Four Lost CitiesPosted: March 3, 2022
Four Lost Cities: A Secret History of the Urban Age
read by Chloe Cannon
HighBridge, a division of Recorded Books, February 09, 2021
print edition published by W. W. Norton & Company
$15.30 for Audible members, more for nonmembers
Purchased with an Audible credit
Annalee Newitz takes on the issue of urban life in human history. Her method is to document the rise and fall of four very different cities in four disparate parts of the world across four different eras.
Çatalhöyük was a Neolithic city in what is now Turkey. People built their homes side-by-side with city shops and common resources on the roofs above their homes. Residents buried their dead beneath their sleeping areas. They sometimes abandoned their home, in which case they filled it in before leaving. Sometimes abandoned homes were used for trash by others; sometimes another family took it over. Çatalhöyük lasted for a thousand years, but eventually people abandoned the city for the countryside. The population in the countryside continued to use the site for burials, however.
You know about Pompeii and its fate in 79 CE. Newitz, however, offers insight into what the city was like at its height. It was a tourist town with many elegant homes and prosperous businesses. There was even one dedicated brothel. There were plenty of phallus figurines, and much of the art on the wall was bawdy in nature. Pompeii was a cosmopolitan city, influenced as much by North Africa as by Rome. While many people perished, survivors made new lives in nearby cities. Slaves whose masters were killed in the eruption were often freed and able to carry on their masters’ businesses.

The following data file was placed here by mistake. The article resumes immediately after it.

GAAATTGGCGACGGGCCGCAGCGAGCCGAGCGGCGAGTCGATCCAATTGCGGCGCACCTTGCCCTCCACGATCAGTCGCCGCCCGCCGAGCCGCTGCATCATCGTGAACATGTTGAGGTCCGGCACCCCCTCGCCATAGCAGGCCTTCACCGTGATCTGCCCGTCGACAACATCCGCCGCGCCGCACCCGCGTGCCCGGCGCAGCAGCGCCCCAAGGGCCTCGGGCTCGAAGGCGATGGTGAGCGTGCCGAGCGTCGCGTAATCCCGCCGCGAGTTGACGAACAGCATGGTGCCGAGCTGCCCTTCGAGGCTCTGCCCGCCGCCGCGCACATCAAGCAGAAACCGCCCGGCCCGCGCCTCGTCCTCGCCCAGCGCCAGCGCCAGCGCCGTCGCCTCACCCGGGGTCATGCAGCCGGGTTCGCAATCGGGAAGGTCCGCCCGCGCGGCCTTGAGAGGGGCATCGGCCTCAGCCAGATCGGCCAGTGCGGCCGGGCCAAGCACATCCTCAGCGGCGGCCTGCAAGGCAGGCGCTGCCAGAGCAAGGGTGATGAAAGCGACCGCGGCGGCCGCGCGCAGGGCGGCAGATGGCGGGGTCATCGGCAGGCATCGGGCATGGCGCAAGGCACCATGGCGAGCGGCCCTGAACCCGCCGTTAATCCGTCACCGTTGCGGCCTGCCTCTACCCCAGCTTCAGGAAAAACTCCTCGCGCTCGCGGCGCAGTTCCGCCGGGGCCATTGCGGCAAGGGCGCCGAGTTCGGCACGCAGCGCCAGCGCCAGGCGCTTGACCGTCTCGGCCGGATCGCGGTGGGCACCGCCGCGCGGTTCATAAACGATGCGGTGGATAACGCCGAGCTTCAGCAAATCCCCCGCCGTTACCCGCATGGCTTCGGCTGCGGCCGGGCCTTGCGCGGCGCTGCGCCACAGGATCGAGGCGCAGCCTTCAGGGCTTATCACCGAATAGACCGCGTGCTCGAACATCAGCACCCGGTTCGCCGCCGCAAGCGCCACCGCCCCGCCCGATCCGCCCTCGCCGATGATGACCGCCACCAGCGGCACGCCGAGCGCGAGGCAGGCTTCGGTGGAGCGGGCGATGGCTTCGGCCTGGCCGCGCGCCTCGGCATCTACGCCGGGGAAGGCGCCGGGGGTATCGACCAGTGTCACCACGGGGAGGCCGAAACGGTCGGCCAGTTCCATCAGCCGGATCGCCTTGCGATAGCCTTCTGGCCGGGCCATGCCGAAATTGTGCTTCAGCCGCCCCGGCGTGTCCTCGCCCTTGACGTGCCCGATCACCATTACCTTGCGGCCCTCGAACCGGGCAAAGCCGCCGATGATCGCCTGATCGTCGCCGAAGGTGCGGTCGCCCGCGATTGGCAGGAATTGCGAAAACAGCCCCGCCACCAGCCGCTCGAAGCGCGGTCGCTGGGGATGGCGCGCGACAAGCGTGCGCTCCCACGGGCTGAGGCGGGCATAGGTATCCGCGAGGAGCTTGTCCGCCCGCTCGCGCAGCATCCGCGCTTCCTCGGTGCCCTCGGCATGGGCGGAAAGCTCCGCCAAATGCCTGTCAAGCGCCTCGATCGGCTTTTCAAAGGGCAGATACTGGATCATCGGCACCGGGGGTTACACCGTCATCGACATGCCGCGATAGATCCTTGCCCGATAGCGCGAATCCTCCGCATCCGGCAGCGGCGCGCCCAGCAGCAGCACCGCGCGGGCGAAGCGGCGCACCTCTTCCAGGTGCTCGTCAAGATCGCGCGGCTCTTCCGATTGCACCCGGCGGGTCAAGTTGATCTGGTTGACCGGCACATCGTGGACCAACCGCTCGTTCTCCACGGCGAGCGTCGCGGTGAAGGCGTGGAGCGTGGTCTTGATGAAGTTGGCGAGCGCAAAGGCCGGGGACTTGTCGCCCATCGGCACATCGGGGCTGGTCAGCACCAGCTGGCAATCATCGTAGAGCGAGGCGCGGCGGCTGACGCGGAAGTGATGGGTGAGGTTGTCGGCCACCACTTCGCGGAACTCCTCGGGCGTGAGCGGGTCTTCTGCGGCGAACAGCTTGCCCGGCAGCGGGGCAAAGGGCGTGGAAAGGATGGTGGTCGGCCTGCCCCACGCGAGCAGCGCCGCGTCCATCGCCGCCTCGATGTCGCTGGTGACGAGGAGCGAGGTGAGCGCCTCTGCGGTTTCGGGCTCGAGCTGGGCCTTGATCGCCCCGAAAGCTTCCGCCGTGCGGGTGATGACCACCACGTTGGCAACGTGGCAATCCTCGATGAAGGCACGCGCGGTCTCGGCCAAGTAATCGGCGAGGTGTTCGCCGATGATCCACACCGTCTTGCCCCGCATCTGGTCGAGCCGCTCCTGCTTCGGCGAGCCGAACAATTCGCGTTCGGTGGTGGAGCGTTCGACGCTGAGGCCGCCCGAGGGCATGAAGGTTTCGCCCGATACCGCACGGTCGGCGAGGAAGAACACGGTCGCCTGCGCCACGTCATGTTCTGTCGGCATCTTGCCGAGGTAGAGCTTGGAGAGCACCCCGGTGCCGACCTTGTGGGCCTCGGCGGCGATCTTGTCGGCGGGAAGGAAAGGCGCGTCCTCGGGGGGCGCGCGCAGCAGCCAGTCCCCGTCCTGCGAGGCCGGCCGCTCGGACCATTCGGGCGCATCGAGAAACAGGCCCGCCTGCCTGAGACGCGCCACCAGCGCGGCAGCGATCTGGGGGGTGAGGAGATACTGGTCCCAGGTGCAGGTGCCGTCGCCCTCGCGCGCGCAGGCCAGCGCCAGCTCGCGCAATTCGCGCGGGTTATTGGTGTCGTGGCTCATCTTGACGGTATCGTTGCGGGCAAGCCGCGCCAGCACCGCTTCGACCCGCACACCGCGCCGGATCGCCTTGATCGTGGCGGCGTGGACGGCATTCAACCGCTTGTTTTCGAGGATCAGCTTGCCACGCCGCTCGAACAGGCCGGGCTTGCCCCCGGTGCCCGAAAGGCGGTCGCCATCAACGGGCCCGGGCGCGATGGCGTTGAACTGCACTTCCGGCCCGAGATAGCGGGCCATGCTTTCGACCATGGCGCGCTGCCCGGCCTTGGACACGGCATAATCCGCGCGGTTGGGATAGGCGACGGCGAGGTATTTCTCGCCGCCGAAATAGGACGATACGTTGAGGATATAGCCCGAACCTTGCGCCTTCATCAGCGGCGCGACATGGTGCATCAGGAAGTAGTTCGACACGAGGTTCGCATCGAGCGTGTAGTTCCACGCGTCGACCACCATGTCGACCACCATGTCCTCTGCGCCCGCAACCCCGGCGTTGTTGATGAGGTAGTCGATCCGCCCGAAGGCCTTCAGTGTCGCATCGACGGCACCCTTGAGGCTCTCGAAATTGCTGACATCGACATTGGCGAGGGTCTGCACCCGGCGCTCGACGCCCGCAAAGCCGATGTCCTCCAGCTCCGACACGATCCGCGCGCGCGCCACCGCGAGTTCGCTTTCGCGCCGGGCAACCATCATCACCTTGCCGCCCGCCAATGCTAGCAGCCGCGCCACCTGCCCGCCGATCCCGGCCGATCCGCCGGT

Angkor in what is now Cambodia was a site where the preconceptions of Western archaeologists gave them a skewed picture of what was really there. The temples fascinated them and they failed to see what was around those temples. Modern archaeologists have used Lidar, light detection and ranging, to observe what traditional archaeologists missed. Using this laser-based technology they discovered a whole city of common people who lived and worked there.
Outside what is now St. Louis, Indigenous people built a city archaeologists called Cahokia, named for a later people who claimed no credit for the original site. Cahokia went through a variety of iterations over a long stretch of time, changing, apparently, as the form of government and their society’s values evolved. Like Çatalhöyük, residents eventually abandoned the city for the countryside.
Newitz uses these four cities as a cautionary tale for our modern world, and although she at times paints a grim picture, in the end she holds out hope for human resilience.
Chloe Cannon provides a clear, highly listenable narration for Four Lost Cities. There are a couple of issues with the audiobook edition, however. There are apparently images in the book that are obviously missing in the audiobook. There are also many place names and architectural terms that I would be hard pressed to look up as their spelling is not at all clear from the pronunciation. It may be that Four Lost Cities is better read in print or e-book format than listened to as an audiobook.